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Grow Your Nonprofit Community With Corporate Social Responsibility Initiatives + Tips From An Insider

As nonprofit professionals, we spend a lot of time thinking about building our community of supporters. We prepare elaborate donor engagement calendars. We formulate plans to connect with volunteers.

We’re always searching for the next board member or team of loyal advocates.

We are always thinking about relationship building.

But sometimes, we overlook an entire segment of supporters: businesses.

The for-profit world is responsible for roughly 5% of all nonprofit donations, and the total amount of donations from corporations rose 3.5% from 2015 to 2016.

That, my friends, is good news for all of us, even if you don’t live near the headquarters of top corporate contributors like Wells Fargo, Walmart, and Microsoft.

Businesses of all sizes and focuses often commit to support the “advancement of social good.”

All jargon aside, corporate social responsibility (CSR) initiatives benefit everyone involved. They offer *potentially* great publicity for the business, a way to positively engage employees, and, at the end of the day, the community benefits with the addition of all these added resources.

Have I sold you yet? Well, before you start knocking on doors, it’s important to understand how to find the best businesses to partner with.

After all, these strategic partnerships are not just about your cause–as noble as it is. You have to find businesses that align their CSR initiatives with what you do!

Of course, there’s no better way to understand the world of CSR than to speak with a professional. That’s why I connected with Susannah Berry, Corporate Social Responsibility Manager at Jackson.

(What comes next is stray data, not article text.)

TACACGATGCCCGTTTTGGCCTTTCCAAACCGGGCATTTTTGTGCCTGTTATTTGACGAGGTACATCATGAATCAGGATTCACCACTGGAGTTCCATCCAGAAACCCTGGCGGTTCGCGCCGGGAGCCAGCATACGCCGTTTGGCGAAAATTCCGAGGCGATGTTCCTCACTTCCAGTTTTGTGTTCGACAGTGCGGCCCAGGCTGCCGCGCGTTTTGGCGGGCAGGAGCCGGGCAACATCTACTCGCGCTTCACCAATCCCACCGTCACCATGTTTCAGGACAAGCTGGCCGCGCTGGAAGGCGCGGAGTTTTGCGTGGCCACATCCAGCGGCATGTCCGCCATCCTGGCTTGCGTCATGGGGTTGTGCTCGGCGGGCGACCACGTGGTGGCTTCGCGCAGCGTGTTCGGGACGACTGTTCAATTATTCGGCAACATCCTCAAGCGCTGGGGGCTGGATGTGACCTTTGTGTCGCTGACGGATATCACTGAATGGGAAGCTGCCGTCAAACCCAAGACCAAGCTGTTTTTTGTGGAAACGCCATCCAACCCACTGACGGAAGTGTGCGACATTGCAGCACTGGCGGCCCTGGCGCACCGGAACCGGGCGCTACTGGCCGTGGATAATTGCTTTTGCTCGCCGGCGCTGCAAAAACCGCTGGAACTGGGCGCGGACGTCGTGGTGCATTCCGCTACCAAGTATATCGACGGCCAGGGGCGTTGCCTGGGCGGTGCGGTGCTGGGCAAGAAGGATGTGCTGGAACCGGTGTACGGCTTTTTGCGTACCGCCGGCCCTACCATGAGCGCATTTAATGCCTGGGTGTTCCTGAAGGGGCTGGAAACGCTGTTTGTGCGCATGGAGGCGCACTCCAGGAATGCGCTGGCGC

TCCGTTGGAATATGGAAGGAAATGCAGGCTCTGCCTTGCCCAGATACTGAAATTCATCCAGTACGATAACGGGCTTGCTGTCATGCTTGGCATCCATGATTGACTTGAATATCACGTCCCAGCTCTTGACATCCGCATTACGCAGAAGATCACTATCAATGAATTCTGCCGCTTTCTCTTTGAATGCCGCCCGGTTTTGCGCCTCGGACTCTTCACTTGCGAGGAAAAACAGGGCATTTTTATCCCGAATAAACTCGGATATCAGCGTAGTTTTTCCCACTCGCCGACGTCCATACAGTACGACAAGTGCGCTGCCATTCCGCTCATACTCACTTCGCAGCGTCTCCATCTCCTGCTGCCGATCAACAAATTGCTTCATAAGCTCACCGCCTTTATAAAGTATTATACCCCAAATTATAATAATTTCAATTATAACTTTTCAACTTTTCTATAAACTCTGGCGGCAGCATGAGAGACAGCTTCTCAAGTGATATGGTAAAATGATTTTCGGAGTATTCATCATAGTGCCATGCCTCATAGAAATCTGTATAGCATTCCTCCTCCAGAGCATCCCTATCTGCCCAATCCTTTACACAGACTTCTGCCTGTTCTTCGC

She provided invaluable insight on topics like: Where do you find businesses to connect with? How do you develop the relationship? What are businesses looking for in a nonprofit partner?

Let’s dive head-first into the world of CSR.

What Do You Want? What Does Your Business Partner Want?

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Just because your nonprofit is improving the world, that doesn’t mean that every business (or person, for that matter) is ready to jump on your cause bandwagon. In fact, one of the most important considerations is alignment.

What You Want: First, determine what YOU want from your relationship with a business. Are you looking for volunteer help? Do you want them to sponsor a specific initiative or event? Have a clear idea of what you’re looking to get from the partnership before you start courting.

What They Want: On the flip side, businesses also have goals.

They don’t just want– they deserve to get something out of the collaboration. So, as soon as you know what you want from the partnership, determine what prospective business partners want. Search their website, talk to people in the community who work there, and clarify, before you even make the first contact, that you’re a good fit for one another.

According to Susannah, “When I look for a cause to support, the most important factor is the alignment with our company’s philanthropic goals. Specifically, Jackson looks to fund organizations that support strong families and create economic opportunities. Working on partnerships within these priorities areas helps Jackson make a meaningful impact that we can measure and evaluate from year to year..”

In this case, a nonprofit working with animals or the environment may not fit into Jackson’s CSR plan, which is nice to know upfront, right? Thankfully, their philanthropic focus is clearly outlined directly on the Jackson website under the tab “In the Community.”

It’s always nice to know what a business focuses on before you hit them up with an offer.

In addition to meeting the company’s CSR-specific goals, managers like Susannah also consider other factors.

I also look for opportunities to engage our employees in the work or cause,” she told me.

She asks questions such as:

  • Will this event or cause resonate with our employees?
  • Do we already have employees engaged in this work?

These help her determine if the nonprofit is a good fit for their company and employees.

The Do: Before you reach out to a prospective business partner, learn about their affinities and carefully consider how your organization aligns with them. While you’re at it, educate yourself on the business’ values and mission, their work, and their employees. The more you know, the better you can create an offer that matches their needs.